One of the most important institutions for Belarus in Vilnius remains the European Humanities University. Belarusian authorities closed EHU in 2004, but thanks to Western aid the university resumed its activities in Vilnius in 2005. Well-known Belarusian public figures and journalists lecture at the university, including Siarhei Chareuski, Ales Lahvinets and Viktar Martsinovich.

In addition, Vilnius hosts numerous seminars, trainings and conferences for Belarusians. As a result a significant share of money directed to help Belarus lands in Vilnius.

Mutually Beneficial Cooperation

The Lithuanian authorities provide statistical data that the trade turnover between the two countries in 2012 made up around $2.3bn. $1.4bn can be accounted for by Lithuanian exports and $875m – for Belarusian exports. The goods turnover increased by 8% throughout the year.

Alongside this, the goods turnover does not include everything; for example, stores paying for Lithuanian port services. Last year, Lukashenka threatened to use Russian ports instead of Lithuanian ports but this threat remained merely words.

The Belarusian-Lithuanian cooperation is beneficial for both sides. It leads to a situation where Lithuania conducts a two-track policy with regards to Belarus. On the one hand, it supports the opposition and the civil society. On the other hand, it closely cooperates with the regime in the economic sphere. Some even call this hypocrisy.

In fact, Lithuania has become a hostage of its economic benefits and its ability to act on its obligation to react to the human rights violations.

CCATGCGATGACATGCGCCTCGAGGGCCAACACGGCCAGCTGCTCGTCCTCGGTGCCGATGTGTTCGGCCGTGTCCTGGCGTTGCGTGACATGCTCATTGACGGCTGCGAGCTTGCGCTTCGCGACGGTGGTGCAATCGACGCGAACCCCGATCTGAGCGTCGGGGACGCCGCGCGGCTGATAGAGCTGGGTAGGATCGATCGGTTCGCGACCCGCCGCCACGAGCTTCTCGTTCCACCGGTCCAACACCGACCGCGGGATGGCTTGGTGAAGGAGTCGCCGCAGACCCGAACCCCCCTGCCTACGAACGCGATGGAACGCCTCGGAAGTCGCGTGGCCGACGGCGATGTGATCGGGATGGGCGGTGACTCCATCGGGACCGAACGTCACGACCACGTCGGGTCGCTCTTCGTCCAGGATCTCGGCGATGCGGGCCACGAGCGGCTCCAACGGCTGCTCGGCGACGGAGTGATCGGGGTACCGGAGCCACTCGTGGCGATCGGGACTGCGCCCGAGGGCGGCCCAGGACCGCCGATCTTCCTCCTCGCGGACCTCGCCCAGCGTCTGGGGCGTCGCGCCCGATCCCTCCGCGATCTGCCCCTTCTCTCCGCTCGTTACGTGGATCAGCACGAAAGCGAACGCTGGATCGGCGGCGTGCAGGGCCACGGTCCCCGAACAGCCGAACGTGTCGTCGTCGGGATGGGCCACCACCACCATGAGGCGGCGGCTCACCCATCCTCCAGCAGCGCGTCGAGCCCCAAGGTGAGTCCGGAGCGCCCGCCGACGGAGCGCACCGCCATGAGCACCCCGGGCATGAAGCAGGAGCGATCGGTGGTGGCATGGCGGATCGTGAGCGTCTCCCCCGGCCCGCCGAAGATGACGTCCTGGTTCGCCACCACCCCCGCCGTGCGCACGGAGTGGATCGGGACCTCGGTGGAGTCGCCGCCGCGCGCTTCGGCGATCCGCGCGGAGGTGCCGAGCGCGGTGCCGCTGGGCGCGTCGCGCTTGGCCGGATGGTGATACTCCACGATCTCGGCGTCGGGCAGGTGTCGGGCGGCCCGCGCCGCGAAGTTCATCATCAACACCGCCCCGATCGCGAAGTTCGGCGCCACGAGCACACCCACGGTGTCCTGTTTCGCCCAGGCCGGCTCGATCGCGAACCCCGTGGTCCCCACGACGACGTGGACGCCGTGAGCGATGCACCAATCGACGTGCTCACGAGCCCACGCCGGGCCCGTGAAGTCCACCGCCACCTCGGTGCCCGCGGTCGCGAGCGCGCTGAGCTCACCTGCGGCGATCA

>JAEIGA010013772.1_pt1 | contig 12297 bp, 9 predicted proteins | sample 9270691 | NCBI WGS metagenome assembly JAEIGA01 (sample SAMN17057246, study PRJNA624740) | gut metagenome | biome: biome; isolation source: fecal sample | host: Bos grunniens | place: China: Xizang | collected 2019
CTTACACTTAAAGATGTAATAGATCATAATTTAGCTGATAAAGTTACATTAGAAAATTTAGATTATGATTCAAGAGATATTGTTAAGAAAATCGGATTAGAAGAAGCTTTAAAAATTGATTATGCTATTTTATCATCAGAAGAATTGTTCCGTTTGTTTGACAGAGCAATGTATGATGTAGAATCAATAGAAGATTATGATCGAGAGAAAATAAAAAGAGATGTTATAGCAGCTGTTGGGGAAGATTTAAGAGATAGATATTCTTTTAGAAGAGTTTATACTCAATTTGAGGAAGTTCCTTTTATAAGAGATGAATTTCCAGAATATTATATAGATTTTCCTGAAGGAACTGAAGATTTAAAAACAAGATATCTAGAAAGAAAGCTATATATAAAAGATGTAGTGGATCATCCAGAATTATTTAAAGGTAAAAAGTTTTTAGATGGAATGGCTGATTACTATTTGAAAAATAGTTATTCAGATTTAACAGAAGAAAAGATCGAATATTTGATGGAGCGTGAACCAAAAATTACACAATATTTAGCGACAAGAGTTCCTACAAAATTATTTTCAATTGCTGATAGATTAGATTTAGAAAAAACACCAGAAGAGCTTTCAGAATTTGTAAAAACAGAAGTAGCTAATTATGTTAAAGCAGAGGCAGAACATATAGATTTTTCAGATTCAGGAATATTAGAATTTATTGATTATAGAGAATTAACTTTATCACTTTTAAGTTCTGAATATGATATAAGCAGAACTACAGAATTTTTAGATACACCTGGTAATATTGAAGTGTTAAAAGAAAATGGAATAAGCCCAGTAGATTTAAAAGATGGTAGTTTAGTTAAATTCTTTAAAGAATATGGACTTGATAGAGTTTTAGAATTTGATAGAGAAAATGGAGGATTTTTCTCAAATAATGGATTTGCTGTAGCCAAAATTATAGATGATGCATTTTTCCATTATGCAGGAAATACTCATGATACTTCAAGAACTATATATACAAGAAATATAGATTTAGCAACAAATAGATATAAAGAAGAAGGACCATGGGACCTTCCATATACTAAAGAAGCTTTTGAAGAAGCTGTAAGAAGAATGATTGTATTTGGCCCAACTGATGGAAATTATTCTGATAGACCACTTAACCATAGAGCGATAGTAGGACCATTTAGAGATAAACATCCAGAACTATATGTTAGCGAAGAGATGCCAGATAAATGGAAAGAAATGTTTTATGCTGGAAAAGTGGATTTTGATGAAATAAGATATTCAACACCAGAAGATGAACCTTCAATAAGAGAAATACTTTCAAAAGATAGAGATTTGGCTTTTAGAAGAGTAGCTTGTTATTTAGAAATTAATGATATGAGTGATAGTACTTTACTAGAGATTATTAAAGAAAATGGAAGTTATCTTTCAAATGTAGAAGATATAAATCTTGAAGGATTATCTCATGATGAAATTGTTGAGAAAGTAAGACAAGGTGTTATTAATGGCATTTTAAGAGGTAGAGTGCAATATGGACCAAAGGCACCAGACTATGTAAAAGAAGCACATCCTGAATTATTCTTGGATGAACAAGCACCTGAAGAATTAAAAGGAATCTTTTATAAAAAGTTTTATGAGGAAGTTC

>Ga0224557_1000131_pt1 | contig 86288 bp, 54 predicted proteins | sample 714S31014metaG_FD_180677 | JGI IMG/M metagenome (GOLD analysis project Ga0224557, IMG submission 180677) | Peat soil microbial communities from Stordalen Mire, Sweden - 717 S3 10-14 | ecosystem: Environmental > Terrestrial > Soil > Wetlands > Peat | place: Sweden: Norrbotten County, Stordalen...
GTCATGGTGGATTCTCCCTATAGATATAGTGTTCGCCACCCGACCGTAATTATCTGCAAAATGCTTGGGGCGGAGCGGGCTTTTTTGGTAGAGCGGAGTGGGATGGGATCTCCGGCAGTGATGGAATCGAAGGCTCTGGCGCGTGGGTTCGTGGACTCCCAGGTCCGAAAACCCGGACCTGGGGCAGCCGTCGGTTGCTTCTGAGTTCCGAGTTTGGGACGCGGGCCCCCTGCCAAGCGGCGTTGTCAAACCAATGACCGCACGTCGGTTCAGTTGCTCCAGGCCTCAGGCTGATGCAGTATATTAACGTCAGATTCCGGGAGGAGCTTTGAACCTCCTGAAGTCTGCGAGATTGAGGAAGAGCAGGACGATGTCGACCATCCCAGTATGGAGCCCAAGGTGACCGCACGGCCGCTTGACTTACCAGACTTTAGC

The Future of the Belarusian-Lithuanian Relations

Belarus and Lithuania will have to live with each other regardless of their political regimes. Their cooperation covers not just transit and big business, but also shopping centres, markets, airports, and accomodation. Belarusian and Lithuanian small businessmen strengthen their ties to one another and bring in profits for both countries.

Most likely bilateral relations that are “walking on one leg” – the economy –  will continue. Relations at the higher echelons of politics will remain cold for a long time to come. Increasing contacts between people may facilitate changes in Belarus and economic benefits for Lithuania. That is why the decrease in visa fees and simplification of the visa procedures remains one of the few things that the European Union can do to help Belarusian society.




Afghanistan Veterans in Belarus: Soldiers of Forgotten War

Few people from the West know that tens of thousands of Belarusians fought in Afghanistan.

The war has long been over, but its legacy remains. The Afghan war brought not only death, physical disabilities and material losses. It also made drug addiction a widespread occurrence in the former USSR. 

On 15 February, the Belarusian warrior-internationalists celebrated their professional holiday. 24 years ago, on 15 February 1989, the Soviet troops left Afghanistan for good.

During 10 years of the war, the Belarusian military enlistment offices sent nearly 30,000 people to Afghanistan. Two-thirds of them still live in Belarus. In everyday life, these people are called Afgantsy, a Russian word for those who participated in the invasion and occupation of Afghanistan.

The Afgantsy in Belarus have strained relations with the authorities. Although the Belarusian government has deprived the veterans of almost all benefits, some remain loyal to the authorities. Others openly oppose the regime, for example, political prisoner Mikalaj Autukhovich and human rights defender Aleh Vouchak.

Belarusian society never looks back on those events that transpired, and any moral estimations of that war are rare in the public sphere. Only the independent community’s representatives openly speak about the shame of particpating in the war for Belarus.

Afgantsy in Belarus